The SAR Magazine

Summer 2018

The SAR MAGAZINE is the official quarterly publication of the National Society of the Sons of the American Revolution published quarterly.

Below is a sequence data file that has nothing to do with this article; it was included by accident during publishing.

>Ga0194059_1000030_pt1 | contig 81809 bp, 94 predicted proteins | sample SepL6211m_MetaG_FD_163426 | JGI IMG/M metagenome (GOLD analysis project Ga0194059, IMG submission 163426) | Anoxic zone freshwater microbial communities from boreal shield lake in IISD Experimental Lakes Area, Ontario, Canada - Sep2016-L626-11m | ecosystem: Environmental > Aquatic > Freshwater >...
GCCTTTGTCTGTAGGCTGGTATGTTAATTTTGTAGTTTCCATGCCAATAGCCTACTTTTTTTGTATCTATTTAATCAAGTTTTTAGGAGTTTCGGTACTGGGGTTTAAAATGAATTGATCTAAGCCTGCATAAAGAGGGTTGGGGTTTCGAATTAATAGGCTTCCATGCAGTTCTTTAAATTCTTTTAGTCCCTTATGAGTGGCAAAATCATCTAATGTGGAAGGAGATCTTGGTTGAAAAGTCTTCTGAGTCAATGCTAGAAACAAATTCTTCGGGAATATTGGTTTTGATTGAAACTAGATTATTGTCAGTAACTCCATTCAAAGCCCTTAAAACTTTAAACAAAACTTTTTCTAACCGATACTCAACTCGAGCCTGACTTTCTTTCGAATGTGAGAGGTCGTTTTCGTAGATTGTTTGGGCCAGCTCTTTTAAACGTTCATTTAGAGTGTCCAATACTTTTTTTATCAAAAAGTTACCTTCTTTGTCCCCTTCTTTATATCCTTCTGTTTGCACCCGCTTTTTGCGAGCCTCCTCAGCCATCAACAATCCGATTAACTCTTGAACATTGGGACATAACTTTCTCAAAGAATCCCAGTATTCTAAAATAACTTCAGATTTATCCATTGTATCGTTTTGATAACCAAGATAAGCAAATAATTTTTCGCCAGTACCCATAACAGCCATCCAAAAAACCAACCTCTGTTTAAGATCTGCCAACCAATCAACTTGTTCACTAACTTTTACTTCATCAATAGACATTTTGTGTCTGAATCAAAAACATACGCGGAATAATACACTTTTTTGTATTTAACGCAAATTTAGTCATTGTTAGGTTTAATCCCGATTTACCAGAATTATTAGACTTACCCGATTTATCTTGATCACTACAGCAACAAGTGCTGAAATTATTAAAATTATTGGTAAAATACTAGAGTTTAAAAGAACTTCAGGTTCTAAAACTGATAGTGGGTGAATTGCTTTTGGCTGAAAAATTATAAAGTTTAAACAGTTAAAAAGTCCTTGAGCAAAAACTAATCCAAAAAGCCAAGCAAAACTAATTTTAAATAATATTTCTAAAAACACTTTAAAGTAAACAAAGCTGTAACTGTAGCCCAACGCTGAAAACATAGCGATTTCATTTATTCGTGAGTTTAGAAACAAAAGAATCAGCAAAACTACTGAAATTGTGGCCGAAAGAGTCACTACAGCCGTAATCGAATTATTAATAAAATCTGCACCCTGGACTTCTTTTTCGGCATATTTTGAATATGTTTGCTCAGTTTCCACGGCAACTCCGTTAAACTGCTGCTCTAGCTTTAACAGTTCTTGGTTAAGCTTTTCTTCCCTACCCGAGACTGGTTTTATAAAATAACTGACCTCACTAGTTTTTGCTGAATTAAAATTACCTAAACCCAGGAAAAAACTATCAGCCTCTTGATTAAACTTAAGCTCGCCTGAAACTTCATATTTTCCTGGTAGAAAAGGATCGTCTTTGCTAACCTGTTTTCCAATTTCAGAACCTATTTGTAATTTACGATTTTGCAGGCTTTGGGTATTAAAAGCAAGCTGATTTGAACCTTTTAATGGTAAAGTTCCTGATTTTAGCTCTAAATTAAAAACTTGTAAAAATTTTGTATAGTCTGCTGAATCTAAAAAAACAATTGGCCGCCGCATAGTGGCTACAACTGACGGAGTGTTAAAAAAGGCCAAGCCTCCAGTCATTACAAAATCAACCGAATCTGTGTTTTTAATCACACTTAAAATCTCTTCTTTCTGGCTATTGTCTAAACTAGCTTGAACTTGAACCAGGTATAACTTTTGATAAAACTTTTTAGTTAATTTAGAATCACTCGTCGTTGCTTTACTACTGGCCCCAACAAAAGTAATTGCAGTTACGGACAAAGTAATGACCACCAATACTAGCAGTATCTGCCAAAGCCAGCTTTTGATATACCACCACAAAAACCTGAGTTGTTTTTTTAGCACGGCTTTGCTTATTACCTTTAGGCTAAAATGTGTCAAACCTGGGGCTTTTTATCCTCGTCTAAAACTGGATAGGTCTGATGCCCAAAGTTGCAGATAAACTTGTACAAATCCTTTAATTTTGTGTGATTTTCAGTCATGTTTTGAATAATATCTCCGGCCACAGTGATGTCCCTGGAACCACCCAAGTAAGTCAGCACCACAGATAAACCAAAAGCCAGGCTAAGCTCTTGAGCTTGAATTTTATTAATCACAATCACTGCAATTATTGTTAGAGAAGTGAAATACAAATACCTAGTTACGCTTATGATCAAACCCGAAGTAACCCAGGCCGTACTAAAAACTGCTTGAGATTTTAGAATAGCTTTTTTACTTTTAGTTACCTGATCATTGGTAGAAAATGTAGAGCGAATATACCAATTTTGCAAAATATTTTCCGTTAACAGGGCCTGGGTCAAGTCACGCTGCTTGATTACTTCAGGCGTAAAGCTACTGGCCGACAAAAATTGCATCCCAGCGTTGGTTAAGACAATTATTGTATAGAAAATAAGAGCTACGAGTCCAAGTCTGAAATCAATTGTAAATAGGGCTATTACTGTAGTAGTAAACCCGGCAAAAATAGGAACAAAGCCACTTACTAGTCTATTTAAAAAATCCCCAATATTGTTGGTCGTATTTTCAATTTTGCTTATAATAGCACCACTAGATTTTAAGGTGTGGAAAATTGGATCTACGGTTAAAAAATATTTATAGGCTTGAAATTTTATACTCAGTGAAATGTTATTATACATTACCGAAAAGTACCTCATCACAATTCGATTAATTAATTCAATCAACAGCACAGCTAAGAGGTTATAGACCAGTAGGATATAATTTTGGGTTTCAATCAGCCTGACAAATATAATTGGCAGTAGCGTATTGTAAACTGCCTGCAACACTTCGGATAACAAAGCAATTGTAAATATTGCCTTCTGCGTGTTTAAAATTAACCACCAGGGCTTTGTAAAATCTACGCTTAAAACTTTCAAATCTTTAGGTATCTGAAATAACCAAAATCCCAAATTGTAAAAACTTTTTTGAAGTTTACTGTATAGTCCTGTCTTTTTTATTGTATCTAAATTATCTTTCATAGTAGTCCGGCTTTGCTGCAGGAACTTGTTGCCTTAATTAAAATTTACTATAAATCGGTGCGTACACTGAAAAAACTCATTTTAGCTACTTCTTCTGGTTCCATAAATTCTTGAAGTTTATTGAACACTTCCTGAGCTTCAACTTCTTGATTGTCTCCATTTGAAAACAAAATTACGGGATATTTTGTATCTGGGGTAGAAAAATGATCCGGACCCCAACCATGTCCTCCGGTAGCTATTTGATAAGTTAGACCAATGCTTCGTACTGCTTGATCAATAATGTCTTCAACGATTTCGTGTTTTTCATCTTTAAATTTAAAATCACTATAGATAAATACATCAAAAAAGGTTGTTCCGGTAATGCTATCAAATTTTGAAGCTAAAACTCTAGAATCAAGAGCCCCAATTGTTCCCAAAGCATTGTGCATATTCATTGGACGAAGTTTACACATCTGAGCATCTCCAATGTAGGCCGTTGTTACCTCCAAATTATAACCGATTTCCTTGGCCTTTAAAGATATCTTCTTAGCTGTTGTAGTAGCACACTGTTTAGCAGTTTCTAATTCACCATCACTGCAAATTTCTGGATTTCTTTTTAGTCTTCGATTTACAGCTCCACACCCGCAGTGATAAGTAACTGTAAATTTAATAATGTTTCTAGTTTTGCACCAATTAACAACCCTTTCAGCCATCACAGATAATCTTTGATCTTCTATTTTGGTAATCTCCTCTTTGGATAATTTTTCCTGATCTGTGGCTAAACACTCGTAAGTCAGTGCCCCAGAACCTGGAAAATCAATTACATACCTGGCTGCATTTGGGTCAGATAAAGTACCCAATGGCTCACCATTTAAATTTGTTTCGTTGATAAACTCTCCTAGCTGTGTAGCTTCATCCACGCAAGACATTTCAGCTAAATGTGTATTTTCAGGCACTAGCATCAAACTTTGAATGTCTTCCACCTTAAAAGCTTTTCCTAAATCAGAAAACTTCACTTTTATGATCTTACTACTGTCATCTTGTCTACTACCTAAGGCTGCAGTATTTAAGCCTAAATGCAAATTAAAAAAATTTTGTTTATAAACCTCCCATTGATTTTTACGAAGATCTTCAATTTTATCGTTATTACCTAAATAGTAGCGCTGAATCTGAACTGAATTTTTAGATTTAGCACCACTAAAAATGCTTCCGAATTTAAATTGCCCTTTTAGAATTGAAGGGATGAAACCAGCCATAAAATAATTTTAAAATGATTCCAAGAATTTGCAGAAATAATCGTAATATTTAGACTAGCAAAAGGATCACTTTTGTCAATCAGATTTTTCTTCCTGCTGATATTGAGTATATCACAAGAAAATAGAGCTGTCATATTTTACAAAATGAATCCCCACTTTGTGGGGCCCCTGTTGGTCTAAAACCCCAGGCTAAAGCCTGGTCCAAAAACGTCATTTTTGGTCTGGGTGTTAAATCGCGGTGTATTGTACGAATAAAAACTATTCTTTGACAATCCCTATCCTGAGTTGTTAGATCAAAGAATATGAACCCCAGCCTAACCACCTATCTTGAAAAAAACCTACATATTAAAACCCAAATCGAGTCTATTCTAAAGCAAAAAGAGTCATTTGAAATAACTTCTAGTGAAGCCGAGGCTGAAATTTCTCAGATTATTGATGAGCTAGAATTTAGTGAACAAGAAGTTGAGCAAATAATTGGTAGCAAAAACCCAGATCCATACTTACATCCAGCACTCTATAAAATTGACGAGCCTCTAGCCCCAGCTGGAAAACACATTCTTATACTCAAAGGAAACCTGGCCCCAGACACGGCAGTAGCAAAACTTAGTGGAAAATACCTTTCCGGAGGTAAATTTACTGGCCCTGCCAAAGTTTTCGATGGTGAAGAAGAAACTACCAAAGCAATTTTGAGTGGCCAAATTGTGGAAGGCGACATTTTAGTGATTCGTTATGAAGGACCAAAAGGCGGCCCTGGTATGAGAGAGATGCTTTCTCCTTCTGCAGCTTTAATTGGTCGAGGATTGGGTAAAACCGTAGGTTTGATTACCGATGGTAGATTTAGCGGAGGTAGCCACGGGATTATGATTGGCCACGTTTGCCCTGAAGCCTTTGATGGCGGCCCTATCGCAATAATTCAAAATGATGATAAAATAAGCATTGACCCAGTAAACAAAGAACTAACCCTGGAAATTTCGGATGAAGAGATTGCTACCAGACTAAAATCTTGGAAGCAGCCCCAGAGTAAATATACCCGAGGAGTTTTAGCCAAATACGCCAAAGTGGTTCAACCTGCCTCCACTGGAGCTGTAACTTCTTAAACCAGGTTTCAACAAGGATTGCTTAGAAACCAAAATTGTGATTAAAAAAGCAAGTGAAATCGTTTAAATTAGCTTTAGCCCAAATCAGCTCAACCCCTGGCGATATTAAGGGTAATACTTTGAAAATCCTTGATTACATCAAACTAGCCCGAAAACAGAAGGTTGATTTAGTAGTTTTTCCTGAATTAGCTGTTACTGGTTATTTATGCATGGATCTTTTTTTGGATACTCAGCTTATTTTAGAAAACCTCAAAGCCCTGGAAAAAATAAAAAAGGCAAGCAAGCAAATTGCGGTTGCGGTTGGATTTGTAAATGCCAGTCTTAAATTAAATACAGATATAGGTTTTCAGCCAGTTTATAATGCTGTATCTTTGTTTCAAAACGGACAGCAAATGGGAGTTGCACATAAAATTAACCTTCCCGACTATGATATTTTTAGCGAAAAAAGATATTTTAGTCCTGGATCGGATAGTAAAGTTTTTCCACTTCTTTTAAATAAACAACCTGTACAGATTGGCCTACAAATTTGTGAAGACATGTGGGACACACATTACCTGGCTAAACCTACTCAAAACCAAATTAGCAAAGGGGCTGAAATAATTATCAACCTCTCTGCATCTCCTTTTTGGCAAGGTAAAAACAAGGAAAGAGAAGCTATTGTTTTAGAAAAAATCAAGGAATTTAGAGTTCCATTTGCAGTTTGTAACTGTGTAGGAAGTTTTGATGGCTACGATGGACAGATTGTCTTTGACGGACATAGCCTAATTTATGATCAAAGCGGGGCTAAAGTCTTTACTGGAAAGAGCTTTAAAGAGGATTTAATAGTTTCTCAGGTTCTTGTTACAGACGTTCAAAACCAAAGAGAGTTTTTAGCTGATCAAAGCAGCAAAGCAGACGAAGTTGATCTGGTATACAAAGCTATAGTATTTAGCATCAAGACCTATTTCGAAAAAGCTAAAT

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SUMMER 2018 21 statesmen were certain that Spain did not wish to remain belligerent. Spain sought certain objectives, but humiliation of Britain was not its chief objective. Spain happily would have exited the war in exchange for Gibraltar, even without recovering Minorca. George III easily grasped the scope of Spain's ambitions and was willing to contemplate the cession of Gibraltar, as were many of his key allies. He wanted Puerto Rico in exchange for Gibraltar. As George III stated explicitly in September 1782, "Puerto Rico is the object we must get for that fortress [Gibraltar]." Two months later, George III remained disposed to cede Gibraltar, but his asking price had risen. He now demanded "the compleat restitution of every possession Spain has taken during the war" in addition to Puerto Rico, calling such a hypothetical exchange "highly advantageous to this kingdom." The British Cabinet, however, was animated by different ideas. It informed the king that proposed swaps for Gibraltar had generated little enthusiasm. Nevertheless, George III maintained that Gibraltar was expendable if its cession could bring the war to a close and secure a lasting peace. "I am ready to avow," he said, "that peace is not complete unless Gibraltar be exchanged with Spain." How and why was it that George III reached a different position than that of his ministers? Any answer to this question is speculative (and I am not a practitioner of psychohistory), but a possible answer is that he was privy to his own independent sources of information, drawn from correspondents, whether fellow royals or his unofficial network of shadowy informants. The richness of the Georgian Papers held at Windsor Castle permits a better glimpse into the cabinet debates of 1781-1783 and what we might term the "informational milieu" in which they transpired. George's personal correspondence with members of the royal family provides some clues. Prince William, Duke of Clarence, traveled on a ship accompanying and protecting a British merchant fleet bound for the Mediterranean in January 1780 and visited Gibraltar en route. The prince's Left, a map of the conquest of Pensacola in 1781; right, a contemporary Spanish map of the landing at Mobile of the forces under the command of Bernardo de Gálvez in February 1780. Bernardo de Gálvez by Mariano Salvador Maella. Galvez conquered West Florida, seizing it from the British to advance the interests of Spain and also in support of the American Revolution.

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